The polyisocyanates contain on average at least 2.0, preferably more than 2.0, and in particular more than 3.0 isocyanate groups per molecule. Basically, there is no upper limit on the number of isocyanate groups; in accordance with the invention, however, it is of advantage if the number does not exceed 15, preferably 12, with particular preference 10, with very particular preference 8.0, and in particular 6.0.

Examples of suitable polyisocyanates are isocyanato-containing polyurethane prepolymers which may be prepared by reacting polyols with an excess of diisocyanates and are preferably of low viscosity.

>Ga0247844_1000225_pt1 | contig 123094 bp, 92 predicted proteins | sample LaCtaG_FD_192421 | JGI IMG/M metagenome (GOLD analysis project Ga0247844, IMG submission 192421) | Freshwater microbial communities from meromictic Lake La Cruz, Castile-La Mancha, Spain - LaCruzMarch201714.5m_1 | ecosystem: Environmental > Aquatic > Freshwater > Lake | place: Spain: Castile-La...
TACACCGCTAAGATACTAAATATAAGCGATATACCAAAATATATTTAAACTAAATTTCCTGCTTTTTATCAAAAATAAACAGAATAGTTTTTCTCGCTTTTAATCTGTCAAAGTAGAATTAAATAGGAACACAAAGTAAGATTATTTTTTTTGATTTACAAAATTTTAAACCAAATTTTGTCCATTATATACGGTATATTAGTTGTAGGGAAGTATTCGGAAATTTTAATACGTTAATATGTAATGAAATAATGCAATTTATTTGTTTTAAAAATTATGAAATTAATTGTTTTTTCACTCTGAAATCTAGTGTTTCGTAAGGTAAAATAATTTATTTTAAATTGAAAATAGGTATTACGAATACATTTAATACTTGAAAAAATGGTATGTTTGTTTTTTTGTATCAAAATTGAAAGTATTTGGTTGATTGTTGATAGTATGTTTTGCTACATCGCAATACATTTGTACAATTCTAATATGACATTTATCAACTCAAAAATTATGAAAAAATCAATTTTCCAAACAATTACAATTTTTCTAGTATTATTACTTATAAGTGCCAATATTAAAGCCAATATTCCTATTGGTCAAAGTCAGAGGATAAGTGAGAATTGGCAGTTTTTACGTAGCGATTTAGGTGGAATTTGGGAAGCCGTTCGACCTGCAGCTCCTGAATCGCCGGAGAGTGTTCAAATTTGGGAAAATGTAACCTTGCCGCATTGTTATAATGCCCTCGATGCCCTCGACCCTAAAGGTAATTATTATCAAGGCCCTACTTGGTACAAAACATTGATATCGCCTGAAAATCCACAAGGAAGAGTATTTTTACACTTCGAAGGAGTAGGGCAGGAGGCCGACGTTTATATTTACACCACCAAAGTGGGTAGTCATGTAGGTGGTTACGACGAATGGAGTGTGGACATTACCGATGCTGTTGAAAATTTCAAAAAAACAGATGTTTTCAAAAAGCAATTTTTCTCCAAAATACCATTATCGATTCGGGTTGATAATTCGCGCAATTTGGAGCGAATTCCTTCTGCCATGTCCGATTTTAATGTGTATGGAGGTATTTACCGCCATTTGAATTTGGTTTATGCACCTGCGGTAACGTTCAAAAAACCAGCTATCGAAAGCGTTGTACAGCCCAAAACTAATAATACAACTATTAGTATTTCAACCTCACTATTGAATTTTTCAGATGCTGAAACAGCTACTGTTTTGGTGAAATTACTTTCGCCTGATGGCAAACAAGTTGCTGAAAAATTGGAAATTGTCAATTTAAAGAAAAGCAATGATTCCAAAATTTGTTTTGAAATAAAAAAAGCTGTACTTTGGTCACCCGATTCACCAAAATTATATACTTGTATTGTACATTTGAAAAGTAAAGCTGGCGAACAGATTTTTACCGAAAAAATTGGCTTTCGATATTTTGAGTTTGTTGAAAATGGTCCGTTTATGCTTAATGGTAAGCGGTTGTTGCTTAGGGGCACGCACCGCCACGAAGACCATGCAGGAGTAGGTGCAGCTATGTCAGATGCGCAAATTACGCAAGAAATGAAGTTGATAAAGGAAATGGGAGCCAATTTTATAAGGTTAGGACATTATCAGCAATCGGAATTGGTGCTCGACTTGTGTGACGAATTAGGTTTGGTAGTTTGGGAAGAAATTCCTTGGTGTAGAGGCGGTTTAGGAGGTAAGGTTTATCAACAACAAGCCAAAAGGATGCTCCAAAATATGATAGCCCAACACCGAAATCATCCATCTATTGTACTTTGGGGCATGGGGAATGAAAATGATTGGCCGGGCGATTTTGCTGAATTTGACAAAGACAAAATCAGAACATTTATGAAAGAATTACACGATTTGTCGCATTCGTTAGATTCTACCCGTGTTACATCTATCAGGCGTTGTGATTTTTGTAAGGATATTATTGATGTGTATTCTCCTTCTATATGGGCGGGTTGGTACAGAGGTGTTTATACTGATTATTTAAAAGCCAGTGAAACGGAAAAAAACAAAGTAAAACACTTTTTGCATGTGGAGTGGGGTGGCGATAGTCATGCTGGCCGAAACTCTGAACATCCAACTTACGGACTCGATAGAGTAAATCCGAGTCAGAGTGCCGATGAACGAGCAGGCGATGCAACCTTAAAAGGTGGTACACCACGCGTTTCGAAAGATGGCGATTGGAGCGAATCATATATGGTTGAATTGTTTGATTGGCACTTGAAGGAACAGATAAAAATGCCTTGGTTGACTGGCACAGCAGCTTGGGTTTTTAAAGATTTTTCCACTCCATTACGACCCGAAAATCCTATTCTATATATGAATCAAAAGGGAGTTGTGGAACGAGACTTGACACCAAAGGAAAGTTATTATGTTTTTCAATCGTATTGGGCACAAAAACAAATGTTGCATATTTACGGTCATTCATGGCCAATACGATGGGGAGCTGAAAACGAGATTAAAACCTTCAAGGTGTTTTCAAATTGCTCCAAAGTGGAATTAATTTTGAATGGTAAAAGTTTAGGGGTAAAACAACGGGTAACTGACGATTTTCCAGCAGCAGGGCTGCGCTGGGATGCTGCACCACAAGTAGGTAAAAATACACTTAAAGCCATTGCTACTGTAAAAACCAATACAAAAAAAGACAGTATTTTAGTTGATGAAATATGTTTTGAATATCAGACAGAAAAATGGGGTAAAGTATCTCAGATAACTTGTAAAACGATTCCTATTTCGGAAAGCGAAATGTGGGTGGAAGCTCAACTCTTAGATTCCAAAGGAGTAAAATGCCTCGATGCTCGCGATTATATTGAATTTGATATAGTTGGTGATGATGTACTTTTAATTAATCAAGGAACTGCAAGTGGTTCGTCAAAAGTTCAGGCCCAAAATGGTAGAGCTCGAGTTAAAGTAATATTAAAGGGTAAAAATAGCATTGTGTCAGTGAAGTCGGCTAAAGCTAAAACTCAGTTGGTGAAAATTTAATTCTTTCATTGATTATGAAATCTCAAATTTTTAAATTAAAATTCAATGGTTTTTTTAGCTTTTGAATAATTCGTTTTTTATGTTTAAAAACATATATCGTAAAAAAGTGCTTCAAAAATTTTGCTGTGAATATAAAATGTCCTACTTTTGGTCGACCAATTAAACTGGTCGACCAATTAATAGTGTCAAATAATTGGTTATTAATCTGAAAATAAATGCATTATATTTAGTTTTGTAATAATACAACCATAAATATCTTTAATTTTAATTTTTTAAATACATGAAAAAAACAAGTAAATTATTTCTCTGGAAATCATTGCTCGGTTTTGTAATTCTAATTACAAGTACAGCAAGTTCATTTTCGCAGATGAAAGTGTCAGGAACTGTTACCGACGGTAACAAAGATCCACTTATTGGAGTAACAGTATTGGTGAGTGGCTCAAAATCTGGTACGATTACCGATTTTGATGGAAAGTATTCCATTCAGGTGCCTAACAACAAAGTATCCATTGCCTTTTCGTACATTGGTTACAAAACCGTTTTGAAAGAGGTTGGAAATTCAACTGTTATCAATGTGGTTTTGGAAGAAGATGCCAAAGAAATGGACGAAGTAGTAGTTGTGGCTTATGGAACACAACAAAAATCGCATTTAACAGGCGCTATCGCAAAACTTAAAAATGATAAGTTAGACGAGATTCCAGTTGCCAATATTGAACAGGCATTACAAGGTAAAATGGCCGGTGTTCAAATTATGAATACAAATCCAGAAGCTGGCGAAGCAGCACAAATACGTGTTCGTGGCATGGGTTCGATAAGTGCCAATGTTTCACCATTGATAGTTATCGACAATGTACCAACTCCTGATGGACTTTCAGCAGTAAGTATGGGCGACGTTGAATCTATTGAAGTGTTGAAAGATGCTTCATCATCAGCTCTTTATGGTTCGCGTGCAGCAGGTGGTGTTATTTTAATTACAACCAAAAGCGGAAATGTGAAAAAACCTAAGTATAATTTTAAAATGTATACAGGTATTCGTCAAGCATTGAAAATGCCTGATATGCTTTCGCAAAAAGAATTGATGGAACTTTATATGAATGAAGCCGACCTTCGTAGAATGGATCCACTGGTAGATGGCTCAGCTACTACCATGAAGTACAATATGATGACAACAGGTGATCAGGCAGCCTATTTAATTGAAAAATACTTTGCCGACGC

Examples of suitable diisocyanates are isophorone diisocyanate (i.e., 5-isocyanato-1-iso-cyanatomethyl-1,3,3-trimethylcyclohexane), 5-iso-cyanato-1-(2-isocyanatoeth-1-yl)-1,3,3-trimethylcyclo-hexane, 5-isocyanato-1-(3-isocyanatoprop-1-yl)-1,3,3-trimethylcyclohexane, 5-isocyanato-(4-isocyanatobut-1-yl)-1,3,3-trimethylcyclohexane, 1-isocyanato-2-(3-iso-cyanatoprop-1-yl)-cyclohexane, 1-isocyanato-2-(3-iso-cyanatoeth-1-yl)cyclohexane, 1-isocyanato-2-(4-iso-cyanatobut-1-yl)-cyclohexane, 1,2-diisocyanatocyclo-butane, 1,3-diisocyanatocyclobutane, 1,2-diisocyanato-cyclopentane, 1,3-diisocyanatocyclopentane, 1,2-diiso-cyanatocyclohexane, 1,3-diisocyanatocyclohexane, 1,4-diisocyanatocyclohexane, dicyclohexylmethane 2,4′-diisocyanate, trimethylene diisocyanate, tetramethylene diisocyanate, pentamethylene diisocyanate, hexa-methylene diisocyanate (HDI), ethylethylene diiso-cyanate, trimethylhexane diisocyanate, heptamethylene diisocyanate or diisocyanates derived from dimeric fatty acids, as sold under the commercial designation DDI 1410 by the company Henkel and described in patents WO 97/49745 and WO 97/49747, especially 2-heptyl-3,4-bis(9-isocyanatononyl)-1-pentylcyclohexane, or 1,2-, 1,4- or 1,3-bis(isocyanatomethyl)cyclohexane, 1,2-, 1,4- or 1,3-bis(2-isocyanatoeth-1-yl)cyclohexane, 1,3-bis(3-isocyanatopropy-1-yl)cyclohexane, 1,2-, 1,4- or 1,3-bis(4-isocyanatobut-1-yl)cyclohexane or liquid bis(4-isocyanatocyclohexyl)methane with a trans/trans content of up to 30% by weight, preferably 25% by weight and in particular 20% by weight, as described in patent applications DE 44 14 032 A1, GB 1220717 A1, DE 16 18 795 A1 and DE 17 93 785 A1, preferably isophorone diisocyanate, 5-isocyanato-1-(2-iso-cyanatoeth-1-yl)-1,3,3-trimethylcyclohexane, 5-iso-cyanato-1-(3-isocyanatoprop-1-yl)-1,3,3-trimethylcyclo-hexane, 5-isocyanato-(4-isocyanatobut-1-yl)-1,3,3-tri-methylcyclohexane, 1-isocyanato-2-(3-isocyanatoprop-1-yl)cyclohexane, 1-isocyanato-2-(3-isocyanatoeth-1-yl)-cyclohexane, 1-isocyanato-2-(4-isocyanatobut-1-yl)-cyclohexane or HDI, especially HDI.